INTERVIEW and REVIEW: Mikala Westall | Latitudes

Mikala Westall's Latitudes interview for X-Press





















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Originally appeared in X-Press magazine print issue 1488. Available on ISSUU digitally here.


The review may have originally appeared in X-Press magazine digital app issue 1489, but I’m not sure, because the app is a total disaster, and I can’t read anything on it.




How accurate is your memory? How far back in the past can you recall events, people, places before things get hazy? Have you ever been told your memory of something is wrong? These are the kinds of questions The Lost Boys ask in their foamy otherworld Latitudes. Written by Mark Walsh and directed by Lost Boys founder Mikala Westall, Latitudes explores the murky waters of memory and the things we might find submerged there.


What a vast and complex idea memory is, and how many ways to approach it. Perhaps you could create a character without short-term memory and write a comedy like 50 First Dates, or dream up a crime thriller like Memento. Or, like Tennessee Williams with his “memory plays,” you could coin an entire dramatic subgenre, with characters whose stage life happen only in relation to a memory. A memory itself can have many versions and several authors, and this is the idea that drives Mark Walsh’s debut play.


Walsh’s background in screenwriting is both a blessing and a curse in Latitudes. His characters do a lot of describing as they recall their past, so he’s given himself the task of finding beautiful words to recreate a memory, which makes for some pleasing poetic imagery in spots. However, in so doing, he’s forced the directors and actors to use words instead of actions to create an event for the audience. In turn, this forces the audience to create a memory from scratch, simply from the words spoken.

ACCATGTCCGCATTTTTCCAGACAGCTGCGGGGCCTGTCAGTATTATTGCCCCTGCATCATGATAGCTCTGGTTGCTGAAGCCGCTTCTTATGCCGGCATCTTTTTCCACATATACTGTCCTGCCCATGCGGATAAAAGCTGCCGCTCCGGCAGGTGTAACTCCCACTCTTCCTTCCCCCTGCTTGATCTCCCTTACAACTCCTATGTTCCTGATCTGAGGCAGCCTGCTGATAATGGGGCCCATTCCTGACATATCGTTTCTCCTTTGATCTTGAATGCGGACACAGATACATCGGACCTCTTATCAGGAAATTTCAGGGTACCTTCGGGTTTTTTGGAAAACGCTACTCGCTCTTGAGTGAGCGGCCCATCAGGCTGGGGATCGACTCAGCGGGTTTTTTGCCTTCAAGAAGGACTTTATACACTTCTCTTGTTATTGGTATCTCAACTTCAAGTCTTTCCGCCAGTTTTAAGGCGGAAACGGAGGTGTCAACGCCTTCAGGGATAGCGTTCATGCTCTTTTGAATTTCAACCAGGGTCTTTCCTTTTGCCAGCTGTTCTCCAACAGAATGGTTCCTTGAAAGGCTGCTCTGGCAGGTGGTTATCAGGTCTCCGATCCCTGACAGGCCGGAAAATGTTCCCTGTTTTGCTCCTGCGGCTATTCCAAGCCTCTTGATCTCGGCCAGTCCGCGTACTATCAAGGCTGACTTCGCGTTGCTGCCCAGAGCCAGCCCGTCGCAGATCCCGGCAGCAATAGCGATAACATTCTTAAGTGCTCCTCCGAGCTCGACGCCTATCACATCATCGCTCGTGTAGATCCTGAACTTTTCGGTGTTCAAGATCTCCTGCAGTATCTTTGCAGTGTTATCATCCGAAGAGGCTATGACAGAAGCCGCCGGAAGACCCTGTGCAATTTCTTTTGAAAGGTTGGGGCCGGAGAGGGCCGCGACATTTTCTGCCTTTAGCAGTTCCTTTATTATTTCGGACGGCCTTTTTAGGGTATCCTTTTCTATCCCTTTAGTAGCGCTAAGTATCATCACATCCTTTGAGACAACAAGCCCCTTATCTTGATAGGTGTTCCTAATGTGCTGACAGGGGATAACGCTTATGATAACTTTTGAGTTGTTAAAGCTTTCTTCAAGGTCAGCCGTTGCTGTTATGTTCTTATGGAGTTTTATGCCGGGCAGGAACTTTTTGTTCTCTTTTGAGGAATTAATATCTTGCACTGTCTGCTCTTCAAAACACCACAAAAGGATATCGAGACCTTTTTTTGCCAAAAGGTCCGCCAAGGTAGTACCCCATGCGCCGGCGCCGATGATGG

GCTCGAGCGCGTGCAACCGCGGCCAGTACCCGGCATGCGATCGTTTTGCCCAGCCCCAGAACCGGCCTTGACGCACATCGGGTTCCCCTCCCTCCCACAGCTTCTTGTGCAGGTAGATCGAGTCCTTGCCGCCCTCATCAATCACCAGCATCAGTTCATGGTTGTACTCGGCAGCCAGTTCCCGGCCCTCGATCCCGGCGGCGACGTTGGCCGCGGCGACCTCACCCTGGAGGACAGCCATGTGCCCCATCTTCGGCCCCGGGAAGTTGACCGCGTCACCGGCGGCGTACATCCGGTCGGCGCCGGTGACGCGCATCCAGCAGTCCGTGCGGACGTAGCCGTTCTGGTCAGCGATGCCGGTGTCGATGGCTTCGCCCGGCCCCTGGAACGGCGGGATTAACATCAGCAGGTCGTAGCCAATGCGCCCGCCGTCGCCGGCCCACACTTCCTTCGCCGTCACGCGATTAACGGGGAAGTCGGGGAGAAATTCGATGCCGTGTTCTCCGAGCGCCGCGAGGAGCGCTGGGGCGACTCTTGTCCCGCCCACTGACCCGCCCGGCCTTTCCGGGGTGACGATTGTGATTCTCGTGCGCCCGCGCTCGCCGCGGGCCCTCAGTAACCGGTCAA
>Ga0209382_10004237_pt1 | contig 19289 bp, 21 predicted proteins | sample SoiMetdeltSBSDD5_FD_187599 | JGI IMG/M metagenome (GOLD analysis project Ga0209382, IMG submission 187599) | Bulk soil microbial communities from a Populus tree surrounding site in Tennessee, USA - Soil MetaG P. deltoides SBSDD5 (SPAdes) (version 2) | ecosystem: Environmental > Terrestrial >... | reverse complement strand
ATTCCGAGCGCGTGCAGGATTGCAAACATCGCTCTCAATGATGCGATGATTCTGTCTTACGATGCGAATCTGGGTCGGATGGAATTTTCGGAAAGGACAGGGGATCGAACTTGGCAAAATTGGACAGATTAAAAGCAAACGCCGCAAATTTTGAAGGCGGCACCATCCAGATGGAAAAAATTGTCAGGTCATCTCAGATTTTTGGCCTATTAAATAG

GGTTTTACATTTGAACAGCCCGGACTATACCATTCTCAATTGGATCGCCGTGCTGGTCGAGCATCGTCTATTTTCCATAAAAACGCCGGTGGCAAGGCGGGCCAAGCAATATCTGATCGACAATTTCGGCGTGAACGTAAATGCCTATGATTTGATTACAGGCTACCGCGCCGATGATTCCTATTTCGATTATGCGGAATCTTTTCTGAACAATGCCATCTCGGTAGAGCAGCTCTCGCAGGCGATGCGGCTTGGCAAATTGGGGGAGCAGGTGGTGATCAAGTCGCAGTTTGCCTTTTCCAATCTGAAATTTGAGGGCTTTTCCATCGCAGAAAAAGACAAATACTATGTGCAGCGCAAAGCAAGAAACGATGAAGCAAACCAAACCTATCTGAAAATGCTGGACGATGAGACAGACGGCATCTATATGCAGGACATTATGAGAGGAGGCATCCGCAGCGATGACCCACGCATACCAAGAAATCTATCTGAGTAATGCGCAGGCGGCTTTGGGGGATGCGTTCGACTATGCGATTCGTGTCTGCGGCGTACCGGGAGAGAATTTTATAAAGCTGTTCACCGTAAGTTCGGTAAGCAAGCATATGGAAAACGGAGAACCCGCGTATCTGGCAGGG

This is a tough way to go about live theatre. It’s much easier for things to happen on stage, for the drama and conflict to unfold live in front of audiences. But here we have a play where the drama is supposed to be embedded in the unfolding of the memory itself, and the conflict comes from whose version of this memory reigns, and it’s not always successful in this.


Things are sometimes confusing and difficult to follow; names of people referred to in the script (but unseen on stage) are very similar and therefore easily confounded, and ambiguities never truly get resolved by the end. There are symbols whose meaning are hinted to, bloody eggs, cherries, maps, but deciphering these are like trying to find meaning in dreams.


And this is probably the point. The show’s creators don’t want to tie this all nicely up for us and send us out into the night feeling satisfied on firm ground. They may be happy for us to leave with a head full of questions like a bucket of inky water, with a half-formed memory of our own to contend with.


In any case, director Mikala Westall has assembled a strong trio of actors who lend the best of their unique features to this single character. Tessa Carmody is her at 15, full of spitfire and hope, Jo Morris is her at 35, tangled and troubled, and Claire Munday is her at 55, disconnected and blissfully ignorant. Patrick Howe certainly jogged my memory with his mini-foam party set that hides treasures in its sudsy cloud.


Perhaps this play, like a memory, will find its best telling over time.